A lot of people … especially a lot of creative and/or famous types … characterize their teen years as the most painful, horrific time in their lives. I understand this to a certain extent, because it gives their life story a cinematic “Rocky”-esque sense of triumph for whatever success they’ve eked out. But this wasn’t my experience. My teen years weren’t a bed of roses, but they weren’t terrible either. I wasn’t “popular” per se, but I wasn’t unpopular. I wasn’t an object of lust, but I remember a few not unattractive girls giving me hints that they may have liked me-liked me (the fact that I didn’t figure this out until years later is the tragic part of that story). Some people were d–ks to me on occasion, but overall, I wasn’t picked on or harassed. I had friends in different cliques and while I wasn’t a part of any of them, I didn’t feel like I was crashing any party by associating with them. My high school experience was about as average (and as healthy) as one could expect.
My early 20s were a different story. They didn’t completely suck, but my early 20s were, for the most part, a really f–king painful and horrible time. I think one’s 20s are arguably different than one’s teen years. Because when you’re a teenager, as much as things suck, you have a great sense of hope. You haven’t made any mistakes yet. You have the safety net of your parents, friends, hometown, etc. There’s a lot of potential that hasn’t been tapped or realized. In your teens, nothing is expected of you, other than to make decent grades, not get into too much trouble, and to be on a path to eventually become a productive member of society.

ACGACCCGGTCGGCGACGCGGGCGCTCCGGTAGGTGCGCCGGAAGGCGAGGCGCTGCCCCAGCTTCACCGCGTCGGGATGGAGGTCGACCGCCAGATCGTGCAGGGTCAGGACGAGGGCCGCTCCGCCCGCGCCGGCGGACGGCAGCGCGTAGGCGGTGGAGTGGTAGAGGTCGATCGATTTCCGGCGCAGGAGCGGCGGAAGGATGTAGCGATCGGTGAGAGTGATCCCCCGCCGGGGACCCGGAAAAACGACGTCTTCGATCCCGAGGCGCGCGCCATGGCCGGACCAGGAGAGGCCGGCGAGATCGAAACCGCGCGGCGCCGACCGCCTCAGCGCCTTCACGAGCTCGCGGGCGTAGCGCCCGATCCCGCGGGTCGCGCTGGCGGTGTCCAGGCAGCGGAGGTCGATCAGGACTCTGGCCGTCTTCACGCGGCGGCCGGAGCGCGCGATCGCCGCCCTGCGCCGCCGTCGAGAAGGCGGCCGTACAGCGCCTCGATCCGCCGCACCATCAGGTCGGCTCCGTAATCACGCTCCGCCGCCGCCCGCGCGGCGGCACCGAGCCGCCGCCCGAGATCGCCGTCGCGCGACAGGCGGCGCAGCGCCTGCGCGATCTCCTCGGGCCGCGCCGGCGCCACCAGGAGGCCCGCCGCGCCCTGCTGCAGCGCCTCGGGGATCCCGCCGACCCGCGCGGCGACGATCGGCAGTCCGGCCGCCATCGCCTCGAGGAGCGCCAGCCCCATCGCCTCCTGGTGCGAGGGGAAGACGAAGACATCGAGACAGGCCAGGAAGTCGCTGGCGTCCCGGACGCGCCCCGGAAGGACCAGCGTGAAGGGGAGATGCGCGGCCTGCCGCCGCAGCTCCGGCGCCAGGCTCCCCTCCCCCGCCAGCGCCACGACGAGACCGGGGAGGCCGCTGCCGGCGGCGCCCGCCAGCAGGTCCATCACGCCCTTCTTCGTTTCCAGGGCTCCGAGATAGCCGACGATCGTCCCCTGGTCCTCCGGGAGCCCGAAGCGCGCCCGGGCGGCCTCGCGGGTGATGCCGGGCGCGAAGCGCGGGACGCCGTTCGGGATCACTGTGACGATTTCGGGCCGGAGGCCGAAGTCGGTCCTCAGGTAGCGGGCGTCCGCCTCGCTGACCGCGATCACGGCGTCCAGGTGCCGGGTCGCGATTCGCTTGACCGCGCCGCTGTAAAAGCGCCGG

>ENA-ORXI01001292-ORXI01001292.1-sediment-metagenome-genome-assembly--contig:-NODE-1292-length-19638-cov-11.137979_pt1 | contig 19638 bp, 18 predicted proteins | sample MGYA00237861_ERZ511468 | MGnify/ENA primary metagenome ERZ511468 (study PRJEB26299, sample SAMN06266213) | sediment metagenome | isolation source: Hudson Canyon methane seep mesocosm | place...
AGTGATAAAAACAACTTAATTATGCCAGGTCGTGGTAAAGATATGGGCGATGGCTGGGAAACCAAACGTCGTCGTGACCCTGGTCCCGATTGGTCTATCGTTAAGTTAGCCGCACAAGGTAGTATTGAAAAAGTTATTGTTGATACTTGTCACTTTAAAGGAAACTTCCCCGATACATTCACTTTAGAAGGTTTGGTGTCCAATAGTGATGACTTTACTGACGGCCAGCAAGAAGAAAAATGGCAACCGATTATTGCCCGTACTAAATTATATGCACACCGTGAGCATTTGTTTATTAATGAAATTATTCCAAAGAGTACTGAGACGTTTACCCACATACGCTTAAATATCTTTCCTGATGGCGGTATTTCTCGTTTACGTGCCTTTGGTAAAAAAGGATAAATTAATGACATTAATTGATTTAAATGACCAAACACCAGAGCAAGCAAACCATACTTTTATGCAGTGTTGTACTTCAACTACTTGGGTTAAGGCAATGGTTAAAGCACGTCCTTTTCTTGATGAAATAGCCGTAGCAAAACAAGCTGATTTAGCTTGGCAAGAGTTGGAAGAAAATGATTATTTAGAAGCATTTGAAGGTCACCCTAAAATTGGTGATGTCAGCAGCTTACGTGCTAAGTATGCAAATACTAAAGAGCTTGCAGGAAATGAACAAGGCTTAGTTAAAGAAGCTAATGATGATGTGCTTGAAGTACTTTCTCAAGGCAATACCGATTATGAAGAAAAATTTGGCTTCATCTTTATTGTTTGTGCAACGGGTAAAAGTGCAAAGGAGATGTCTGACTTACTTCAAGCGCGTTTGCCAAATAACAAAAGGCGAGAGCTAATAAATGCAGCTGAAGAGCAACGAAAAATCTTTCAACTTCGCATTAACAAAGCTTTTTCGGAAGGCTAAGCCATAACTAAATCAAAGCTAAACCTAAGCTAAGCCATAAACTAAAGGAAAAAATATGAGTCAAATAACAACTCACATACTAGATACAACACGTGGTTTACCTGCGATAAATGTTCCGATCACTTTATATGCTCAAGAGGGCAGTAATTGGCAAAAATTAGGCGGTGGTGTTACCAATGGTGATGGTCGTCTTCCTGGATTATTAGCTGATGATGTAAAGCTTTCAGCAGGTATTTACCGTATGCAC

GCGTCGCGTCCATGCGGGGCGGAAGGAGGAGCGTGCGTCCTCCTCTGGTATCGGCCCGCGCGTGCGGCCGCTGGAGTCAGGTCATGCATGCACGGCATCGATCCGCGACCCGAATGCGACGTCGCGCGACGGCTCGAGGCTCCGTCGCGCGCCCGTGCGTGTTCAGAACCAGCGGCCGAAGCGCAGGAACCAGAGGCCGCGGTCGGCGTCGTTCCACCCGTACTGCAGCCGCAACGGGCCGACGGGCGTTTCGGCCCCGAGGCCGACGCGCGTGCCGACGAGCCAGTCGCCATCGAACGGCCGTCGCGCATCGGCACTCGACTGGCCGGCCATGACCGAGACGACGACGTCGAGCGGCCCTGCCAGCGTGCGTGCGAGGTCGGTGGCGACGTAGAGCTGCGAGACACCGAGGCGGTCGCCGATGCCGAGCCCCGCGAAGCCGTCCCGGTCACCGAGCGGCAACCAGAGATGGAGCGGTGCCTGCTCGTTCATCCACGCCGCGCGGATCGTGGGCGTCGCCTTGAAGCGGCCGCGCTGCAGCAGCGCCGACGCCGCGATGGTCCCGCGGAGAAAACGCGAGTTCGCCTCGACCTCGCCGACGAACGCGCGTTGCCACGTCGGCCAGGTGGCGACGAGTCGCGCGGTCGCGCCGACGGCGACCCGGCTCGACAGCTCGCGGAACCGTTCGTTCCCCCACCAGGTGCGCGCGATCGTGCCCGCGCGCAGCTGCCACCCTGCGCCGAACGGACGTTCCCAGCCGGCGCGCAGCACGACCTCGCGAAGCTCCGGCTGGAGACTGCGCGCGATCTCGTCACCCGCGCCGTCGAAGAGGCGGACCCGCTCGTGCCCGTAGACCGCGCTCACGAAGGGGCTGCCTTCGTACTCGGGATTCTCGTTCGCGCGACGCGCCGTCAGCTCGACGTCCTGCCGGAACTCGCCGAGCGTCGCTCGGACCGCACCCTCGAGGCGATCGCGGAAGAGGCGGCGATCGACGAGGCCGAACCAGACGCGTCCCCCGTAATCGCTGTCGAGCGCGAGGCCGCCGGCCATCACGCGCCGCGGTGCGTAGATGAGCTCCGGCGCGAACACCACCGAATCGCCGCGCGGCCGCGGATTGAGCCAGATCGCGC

On the other hand, your early 20s (especially your post-college years) are when you actually have to deliver on that stuff. You’re either on your own … struggling to make rent / car / student loan payments and having “relationships” with people who are just as confused and conflicted as you are … or you’re back living at home, trying to do the same thing. Neither scenario is conducive to any sense of self-esteem, though the latter scenario is arguably, worse.
If you’re a guy, unless you’ve got some cool job, you have a cool post-graduate field of study (medicine, law, MBA), or you’re still attached to a college sweetheart, your dating life will suck. Most of the unattached single gals your age are typically dating older guys who have established themselves in some respect (For the young guys who want to feel some misguided, but vaguely misogynistic “revenge” for this scenario, the pyramid does invert when you get older … provided you’ve … well .. established yourself in some capacity. If you’re still living with Mom at age 33, let’s just say that you’re going to have to work a bit harder to be considered a “chick magnet”). To be entirely honest and fair about my post-collegiate drought, I can’t say that I was much of a catch in those days. Now that I’m in my more world-weary early 40s, I can say with confidence that most guys in their early 20s are more than a little douchey.
Anyway, the entire reason I bring this up is that this song by Green Day, released during the time of my greatest angst circa 1994, just about epitomizes the malaise of the first half of my early 20s. I’m also curious if other people feel the same way as I do about their 20s … or if they felt their teenage years sucked more. I don’t think I’m an authority by any means, but I do wonder, especially since so many people feel their teen years are the worst years of their lives.
P.S. The latter half of my 20s went considerably better. But that’s another story.